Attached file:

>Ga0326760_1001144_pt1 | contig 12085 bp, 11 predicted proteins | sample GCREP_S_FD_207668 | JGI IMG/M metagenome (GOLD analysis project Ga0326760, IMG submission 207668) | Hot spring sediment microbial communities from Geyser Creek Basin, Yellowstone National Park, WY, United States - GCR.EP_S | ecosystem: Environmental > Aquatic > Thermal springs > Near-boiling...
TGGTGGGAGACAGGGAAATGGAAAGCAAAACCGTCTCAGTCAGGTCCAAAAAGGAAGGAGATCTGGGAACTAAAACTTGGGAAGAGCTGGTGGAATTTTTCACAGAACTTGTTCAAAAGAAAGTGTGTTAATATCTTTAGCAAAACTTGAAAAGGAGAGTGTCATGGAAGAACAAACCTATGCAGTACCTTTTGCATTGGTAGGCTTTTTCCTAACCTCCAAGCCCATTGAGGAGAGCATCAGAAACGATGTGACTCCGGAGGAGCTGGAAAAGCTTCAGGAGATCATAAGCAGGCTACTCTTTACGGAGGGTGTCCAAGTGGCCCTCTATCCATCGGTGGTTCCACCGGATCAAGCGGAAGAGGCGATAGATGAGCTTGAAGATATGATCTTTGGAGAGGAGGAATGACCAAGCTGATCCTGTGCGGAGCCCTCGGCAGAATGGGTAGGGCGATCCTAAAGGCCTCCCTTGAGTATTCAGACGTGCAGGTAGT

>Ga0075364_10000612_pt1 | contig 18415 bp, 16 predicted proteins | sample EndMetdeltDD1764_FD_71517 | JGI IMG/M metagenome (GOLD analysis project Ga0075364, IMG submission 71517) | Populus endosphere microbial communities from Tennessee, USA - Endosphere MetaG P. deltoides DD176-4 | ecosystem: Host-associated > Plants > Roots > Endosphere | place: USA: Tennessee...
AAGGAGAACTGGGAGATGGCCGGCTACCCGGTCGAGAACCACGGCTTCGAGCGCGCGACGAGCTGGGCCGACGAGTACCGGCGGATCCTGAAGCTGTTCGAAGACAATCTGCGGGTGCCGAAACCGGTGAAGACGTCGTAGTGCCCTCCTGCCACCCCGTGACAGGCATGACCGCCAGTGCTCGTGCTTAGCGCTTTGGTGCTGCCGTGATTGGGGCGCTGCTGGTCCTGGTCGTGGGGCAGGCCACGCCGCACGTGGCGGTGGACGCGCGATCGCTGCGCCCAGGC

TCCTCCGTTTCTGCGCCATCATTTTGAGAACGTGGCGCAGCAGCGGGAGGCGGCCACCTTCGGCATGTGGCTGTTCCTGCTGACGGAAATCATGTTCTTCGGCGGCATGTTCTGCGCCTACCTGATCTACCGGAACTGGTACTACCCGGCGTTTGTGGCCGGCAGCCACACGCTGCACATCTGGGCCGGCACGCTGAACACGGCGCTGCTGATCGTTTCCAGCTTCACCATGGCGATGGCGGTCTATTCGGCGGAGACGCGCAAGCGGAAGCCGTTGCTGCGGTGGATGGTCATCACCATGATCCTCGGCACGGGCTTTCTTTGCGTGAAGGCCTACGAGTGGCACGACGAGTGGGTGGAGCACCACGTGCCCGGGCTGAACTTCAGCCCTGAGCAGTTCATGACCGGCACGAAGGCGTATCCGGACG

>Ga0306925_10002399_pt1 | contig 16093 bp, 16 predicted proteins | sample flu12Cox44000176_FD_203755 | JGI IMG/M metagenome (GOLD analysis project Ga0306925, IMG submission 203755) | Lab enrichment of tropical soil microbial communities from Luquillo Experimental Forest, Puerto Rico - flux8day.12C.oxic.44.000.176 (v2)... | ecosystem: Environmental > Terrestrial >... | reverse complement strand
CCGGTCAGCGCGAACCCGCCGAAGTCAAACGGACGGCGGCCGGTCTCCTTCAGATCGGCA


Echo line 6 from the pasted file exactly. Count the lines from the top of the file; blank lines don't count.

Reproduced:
>Ga0306925_10002399_pt1 | contig 16093 bp, 16 predicted proteins | sample flu12Cox44000176_FD_203755 | JGI IMG/M metagenome (GOLD analysis project Ga0306925, IMG submission 203755) | Lab enrichment of tropical soil microbial communities from Luquillo Experimental Forest, Puerto Rico - flux8day.12C.oxic.44.000.176 (v2)... | ecosystem: Environmental > Terrestrial >... | reverse complement strand